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CRISPR-CAS9 gene editing complex.

The CRISPR–Cas9 enzyme complex (blue and grey) edits DNA (purple). Participants in one of the earliest clinical trials of a CRISPR-based therapy experienced no serious side effects. Credit: Ella Maru Studio/Science Photo Library

CRISPR-Cas9 genome editing

CRISPR gene editing proves safe in a clinical trial

Immune cells whose genomes have been altered with CRISPR are well-tolerated by three people with cancer.

Preliminary results from one of the earliest clinical trials of CRISPR—Cas9 provide evidence that the technique is safe and feasible to use for treating human diseases.

‘Designer’ immune cells with enhanced abilities to seek and attack tumours have shown promise in treating some cancers. But researchers would like to improve methods to bolster immune cells’ cancer-fighting powers. One option is the use of CRISPR–Cas9, a method for making targeted changes to the genome.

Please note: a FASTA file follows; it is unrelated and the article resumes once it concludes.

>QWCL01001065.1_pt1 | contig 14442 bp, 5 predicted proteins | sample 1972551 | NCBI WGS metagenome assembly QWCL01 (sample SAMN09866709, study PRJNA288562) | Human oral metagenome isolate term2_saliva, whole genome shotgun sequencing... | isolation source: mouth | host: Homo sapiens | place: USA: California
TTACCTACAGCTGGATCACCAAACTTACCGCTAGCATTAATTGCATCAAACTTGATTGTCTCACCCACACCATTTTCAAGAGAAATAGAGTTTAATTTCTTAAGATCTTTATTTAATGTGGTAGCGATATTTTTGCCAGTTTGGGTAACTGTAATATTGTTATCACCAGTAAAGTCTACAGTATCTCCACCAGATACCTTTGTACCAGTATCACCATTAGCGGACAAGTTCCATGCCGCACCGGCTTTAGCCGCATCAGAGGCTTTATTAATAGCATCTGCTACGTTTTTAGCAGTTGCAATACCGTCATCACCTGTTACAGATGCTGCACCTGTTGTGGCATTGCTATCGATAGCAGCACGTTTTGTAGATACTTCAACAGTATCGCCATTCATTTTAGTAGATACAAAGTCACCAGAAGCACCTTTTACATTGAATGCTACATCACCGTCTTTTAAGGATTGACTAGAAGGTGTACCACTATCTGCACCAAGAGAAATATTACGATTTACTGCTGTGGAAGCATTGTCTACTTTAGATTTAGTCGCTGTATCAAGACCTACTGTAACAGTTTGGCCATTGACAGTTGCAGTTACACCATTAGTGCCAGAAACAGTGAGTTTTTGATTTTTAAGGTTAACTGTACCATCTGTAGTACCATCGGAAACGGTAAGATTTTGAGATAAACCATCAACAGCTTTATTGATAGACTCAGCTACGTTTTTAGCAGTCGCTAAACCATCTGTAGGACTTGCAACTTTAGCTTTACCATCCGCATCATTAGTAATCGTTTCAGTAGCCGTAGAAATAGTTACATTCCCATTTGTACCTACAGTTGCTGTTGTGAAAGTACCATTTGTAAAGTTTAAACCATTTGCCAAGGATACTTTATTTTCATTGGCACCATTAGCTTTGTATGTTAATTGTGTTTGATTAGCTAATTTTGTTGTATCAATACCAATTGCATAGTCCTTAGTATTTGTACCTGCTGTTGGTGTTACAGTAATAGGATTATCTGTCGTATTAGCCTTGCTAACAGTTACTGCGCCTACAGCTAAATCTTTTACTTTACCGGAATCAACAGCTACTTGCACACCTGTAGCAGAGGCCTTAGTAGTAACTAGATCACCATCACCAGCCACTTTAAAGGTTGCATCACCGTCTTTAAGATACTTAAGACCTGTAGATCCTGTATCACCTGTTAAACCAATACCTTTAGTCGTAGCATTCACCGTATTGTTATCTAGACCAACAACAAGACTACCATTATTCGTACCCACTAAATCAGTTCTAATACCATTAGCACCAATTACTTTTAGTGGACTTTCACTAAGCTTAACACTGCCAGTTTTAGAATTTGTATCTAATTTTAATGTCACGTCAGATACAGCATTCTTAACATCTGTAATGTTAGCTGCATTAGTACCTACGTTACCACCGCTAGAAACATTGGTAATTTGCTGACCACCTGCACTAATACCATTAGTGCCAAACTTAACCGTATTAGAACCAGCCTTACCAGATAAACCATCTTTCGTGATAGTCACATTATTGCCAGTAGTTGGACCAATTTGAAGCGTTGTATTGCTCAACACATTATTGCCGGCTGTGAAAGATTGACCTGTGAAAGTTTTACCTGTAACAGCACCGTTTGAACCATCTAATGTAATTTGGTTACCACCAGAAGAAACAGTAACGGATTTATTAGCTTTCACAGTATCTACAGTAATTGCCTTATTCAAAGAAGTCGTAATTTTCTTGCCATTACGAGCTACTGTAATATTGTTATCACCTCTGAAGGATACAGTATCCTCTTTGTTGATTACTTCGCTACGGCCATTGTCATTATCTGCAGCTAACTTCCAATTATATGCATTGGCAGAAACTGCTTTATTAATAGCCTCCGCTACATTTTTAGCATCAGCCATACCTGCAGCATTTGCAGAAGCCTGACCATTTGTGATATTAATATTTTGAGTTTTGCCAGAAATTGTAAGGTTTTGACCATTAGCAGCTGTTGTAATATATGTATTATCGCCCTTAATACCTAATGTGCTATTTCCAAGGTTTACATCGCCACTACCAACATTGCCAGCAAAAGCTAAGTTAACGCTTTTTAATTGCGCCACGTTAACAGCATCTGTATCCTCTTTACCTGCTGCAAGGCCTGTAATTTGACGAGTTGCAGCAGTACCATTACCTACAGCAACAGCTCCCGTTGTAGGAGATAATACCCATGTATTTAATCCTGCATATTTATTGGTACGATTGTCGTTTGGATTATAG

Edward Stadtmauer and Carl June at the University of Pennsylvania in Philadelphia and their colleagues collected immune cells called T cells from three people with cancer. Using a conventional genetic-engineering method, the team gave the T cells the ability to recognize a protein produced by some cancer cells. The researchers also used CRISPR–Cas9 to block the T cells’ production of three proteins that might inhibit the cells’ ability to target tumours.

After being reintroduced into the trial participants’ bodies, the T cells thrived for at least 9 months without causing any significant side effects. However, cancer in all three participants has since continued to progress.

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Atmospheric science

Soot from Asia travels express on a highway to the high Arctic

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